Tax Court Rule 34(b)(5) requires that petitions in deficiency actions include "[c]lear and concise lettered statements of the facts on which petitioner bases the assignments of error." Moreover, in deficiency actions the Commissioner's determination is presumed correct, and the petitioner bears the burden to prove otherwise. Welch v. Helvering, 290 U.S. 111, 54 S.Ct. 8, 78 L.Ed. 212 (1933); Oliver v. Commissioner, 553 F.2d 560 (8th Cir.1977).
Scherping claims that his allegations "income figures shown are too high, thus tax shown is too high," and "expenses shown are too low" should be liberally construed as presenting judicable facts and not merely conclusions. It is true that pro se pleadings should be liberally construed. See Haines v. Kerner, 404 U.S. 519, 92 S.Ct. 594, 30 L.Ed.2d 652 (1972) (per curiam). Here, however, Scherping had a burden to plead sufficient facts to call into question the Commissioner's deficiency determination. His broad conclusory allegations did not satisfy that burden, for there are simply no facts pleaded to support the claims of error. The Tax Court was justified in dismissing his petition.
Scherping argues with some justification that a dairy farmer will of necessity have expenses for feed and that he has been allowed no deduction in this respect. The simple answer is that Scherping has the burden to establish his deduction. Brown v. Commissioner, 446 F.2d 926, 929 (8th Cir.1971). His pleading makes no effort to set forth the facts that would justify such a deduction.
Scherping also claims that he should have been ordered to amend his petition. It is true that Scherping was not ordered to amend his petition, but he was given an opportunity by the Tax Court to respond to the motion to dismiss, which clearly pointed to the deficiencies of his petition. It was only after the time for response had passed that the dismissal was entered. Scherping had filed no response and had made no amendment to his petition. The Tax Court was aware of, and in its memorandum made reference to, Scherping's other pending deficiency action in which the Court ordered him to provide specific information to support his claims of error. We find no abuse of discretion in the Tax Court not ordering Scherping to amend his petition.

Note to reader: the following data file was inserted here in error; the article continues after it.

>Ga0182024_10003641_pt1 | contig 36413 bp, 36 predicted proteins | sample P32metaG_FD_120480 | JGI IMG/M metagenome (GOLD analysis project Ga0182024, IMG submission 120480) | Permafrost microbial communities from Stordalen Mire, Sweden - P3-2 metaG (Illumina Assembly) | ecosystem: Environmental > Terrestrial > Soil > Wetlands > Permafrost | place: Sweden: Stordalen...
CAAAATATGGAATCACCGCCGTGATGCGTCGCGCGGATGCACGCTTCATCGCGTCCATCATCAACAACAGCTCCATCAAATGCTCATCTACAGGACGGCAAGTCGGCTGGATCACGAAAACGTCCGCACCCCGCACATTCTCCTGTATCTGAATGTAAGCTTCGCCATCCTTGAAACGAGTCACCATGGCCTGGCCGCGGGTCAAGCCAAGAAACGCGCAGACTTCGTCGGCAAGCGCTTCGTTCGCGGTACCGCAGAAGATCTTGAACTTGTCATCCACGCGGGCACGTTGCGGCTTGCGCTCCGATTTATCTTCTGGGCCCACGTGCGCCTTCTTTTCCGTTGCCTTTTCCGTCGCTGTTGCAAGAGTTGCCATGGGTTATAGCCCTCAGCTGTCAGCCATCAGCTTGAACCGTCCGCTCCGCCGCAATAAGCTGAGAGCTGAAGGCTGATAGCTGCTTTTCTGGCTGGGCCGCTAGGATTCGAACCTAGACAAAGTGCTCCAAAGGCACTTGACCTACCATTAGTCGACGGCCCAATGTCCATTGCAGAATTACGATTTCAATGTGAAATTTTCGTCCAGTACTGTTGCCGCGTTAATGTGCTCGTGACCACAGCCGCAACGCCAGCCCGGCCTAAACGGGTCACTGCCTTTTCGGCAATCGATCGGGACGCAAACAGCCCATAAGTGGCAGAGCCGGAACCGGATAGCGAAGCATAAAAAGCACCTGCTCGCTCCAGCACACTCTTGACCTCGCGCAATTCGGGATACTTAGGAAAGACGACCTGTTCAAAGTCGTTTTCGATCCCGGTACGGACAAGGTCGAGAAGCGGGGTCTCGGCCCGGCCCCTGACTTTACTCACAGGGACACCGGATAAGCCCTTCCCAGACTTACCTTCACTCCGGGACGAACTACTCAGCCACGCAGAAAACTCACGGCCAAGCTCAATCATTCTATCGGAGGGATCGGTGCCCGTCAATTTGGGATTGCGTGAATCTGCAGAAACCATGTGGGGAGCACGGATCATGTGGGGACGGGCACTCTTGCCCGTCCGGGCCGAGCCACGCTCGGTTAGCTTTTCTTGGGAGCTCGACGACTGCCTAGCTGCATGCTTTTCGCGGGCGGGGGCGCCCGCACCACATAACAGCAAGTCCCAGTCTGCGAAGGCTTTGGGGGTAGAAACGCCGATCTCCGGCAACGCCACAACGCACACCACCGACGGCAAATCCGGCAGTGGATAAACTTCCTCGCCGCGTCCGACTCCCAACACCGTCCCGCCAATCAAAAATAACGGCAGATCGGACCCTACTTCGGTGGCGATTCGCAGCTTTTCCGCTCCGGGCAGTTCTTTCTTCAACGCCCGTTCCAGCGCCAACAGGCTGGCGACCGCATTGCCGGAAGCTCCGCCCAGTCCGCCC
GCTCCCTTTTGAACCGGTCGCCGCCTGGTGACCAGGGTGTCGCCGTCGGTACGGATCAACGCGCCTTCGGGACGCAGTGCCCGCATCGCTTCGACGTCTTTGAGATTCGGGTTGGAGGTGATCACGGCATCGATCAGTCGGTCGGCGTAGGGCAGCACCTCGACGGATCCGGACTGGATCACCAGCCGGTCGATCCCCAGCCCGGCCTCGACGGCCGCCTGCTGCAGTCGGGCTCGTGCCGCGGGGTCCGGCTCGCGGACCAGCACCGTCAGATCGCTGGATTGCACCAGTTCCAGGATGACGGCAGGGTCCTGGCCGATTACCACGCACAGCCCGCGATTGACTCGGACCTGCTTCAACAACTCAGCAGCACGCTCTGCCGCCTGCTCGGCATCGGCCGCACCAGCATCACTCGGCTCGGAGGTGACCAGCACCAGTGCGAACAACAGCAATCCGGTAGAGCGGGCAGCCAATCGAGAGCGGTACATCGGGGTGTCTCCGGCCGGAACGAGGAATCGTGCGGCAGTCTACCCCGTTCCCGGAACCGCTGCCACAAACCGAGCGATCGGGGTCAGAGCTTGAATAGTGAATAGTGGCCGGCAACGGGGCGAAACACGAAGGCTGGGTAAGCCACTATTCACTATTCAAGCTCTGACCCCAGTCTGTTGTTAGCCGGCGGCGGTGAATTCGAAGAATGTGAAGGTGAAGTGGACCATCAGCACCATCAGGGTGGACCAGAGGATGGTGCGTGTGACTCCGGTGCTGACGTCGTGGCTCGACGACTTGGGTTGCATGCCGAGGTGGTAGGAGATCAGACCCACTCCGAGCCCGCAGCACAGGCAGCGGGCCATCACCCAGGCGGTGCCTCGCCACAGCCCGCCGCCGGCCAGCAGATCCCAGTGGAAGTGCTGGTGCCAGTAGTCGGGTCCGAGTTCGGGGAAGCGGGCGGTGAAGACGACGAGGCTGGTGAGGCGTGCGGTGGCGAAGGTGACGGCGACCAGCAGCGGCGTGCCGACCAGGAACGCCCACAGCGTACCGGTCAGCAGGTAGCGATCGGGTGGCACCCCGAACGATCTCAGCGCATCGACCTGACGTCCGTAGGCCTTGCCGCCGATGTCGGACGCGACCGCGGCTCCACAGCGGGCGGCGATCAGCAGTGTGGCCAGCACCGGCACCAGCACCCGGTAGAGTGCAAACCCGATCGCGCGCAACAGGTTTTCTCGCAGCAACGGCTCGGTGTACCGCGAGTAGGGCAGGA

In Nyhus v. Commissioner, 594 F.2d 1213 (8th Cir.1979), the Tax Court dismissed a petition for redetermination of a deficiency after the petitioner failed to respond to its order to amend the petition to state specific facts. We affirmed, noting four reasons why the dismissal was proper: (1) petitioner failed to clearly state the facts on which he based the assigned error; (2) his statements did not allege underlying specific facts but instead were mere conclusions; (3) he refused the opportunity to amend his petition; and (4) the only suggested basis for his claim was meritless. Id. at 1215. The first, second and fourth reasons above are applicable to this case.
We affirm the order of the Tax Court dismissing Scherping's petition. See Eighth Circuit Rule 12(a).